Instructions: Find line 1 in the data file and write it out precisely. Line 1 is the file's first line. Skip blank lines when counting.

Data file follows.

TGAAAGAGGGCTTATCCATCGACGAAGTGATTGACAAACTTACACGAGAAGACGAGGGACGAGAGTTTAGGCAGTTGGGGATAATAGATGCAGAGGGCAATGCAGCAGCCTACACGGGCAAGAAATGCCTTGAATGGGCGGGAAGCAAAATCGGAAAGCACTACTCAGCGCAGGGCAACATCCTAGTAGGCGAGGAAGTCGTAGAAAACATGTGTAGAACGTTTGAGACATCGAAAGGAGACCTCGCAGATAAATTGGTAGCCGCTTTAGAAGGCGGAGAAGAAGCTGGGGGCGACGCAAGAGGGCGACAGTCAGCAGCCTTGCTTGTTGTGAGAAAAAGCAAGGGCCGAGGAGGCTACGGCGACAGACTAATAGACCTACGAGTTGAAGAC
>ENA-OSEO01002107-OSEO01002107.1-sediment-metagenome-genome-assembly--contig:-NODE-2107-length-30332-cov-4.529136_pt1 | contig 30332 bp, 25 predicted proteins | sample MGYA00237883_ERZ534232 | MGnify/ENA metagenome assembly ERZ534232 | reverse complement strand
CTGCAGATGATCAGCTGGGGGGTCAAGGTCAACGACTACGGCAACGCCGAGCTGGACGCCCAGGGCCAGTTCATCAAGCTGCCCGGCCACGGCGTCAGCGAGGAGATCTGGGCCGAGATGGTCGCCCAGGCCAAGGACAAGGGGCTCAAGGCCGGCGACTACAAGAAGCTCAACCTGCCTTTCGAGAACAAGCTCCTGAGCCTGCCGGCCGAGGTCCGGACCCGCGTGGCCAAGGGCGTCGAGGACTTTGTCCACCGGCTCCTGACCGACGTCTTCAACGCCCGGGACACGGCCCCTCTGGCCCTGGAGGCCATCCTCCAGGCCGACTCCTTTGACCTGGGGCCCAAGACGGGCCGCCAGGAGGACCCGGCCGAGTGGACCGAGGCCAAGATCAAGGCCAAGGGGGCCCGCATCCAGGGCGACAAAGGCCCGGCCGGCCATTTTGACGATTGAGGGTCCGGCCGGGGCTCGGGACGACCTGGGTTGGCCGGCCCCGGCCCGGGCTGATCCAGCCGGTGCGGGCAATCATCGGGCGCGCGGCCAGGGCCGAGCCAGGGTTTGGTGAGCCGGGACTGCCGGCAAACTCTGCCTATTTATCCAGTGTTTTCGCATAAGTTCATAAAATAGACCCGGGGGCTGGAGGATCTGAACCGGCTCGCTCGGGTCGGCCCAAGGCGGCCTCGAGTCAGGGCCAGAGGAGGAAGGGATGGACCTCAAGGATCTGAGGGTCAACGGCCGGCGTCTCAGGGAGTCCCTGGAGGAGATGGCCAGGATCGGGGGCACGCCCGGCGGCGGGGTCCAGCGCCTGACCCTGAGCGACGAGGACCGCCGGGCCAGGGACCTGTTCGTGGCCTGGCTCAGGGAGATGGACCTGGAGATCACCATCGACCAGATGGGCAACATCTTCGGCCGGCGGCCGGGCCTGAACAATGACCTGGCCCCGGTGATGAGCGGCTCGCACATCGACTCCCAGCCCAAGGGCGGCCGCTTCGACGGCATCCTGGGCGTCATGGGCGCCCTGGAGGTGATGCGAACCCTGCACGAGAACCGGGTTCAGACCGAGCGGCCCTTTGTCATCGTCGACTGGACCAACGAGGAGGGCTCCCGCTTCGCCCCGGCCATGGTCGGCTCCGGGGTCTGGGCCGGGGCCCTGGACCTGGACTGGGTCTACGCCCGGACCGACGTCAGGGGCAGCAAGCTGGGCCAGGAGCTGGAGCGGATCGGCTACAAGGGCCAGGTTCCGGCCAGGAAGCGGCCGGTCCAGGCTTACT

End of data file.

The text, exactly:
TGAAAGAGGGCTTATCCATCGACGAAGTGATTGACAAACTTACACGAGAAGACGAGGGACGAGAGTTTAGGCAGTTGGGGATAATAGATGCAGAGGGCAATGCAGCAGCCTACACGGGCAAGAAATGCCTTGAATGGGCGGGAAGCAAAATCGGAAAGCACTACTCAGCGCAGGGCAACATCCTAGTAGGCGAGGAAGTCGTAGAAAACATGTGTAGAACGTTTGAGACATCGAAAGGAGACCTCGCAGATAAATTGGTAGCCGCTTTAGAAGGCGGAGAAGAAGCTGGGGGCGACGCAAGAGGGCGACAGTCAGCAGCCTTGCTTGTTGTGAGAAAAAGCAAGGGCCGAGGAGGCTACGGCGACAGACTAATAGACCTACGAGTTGAAGAC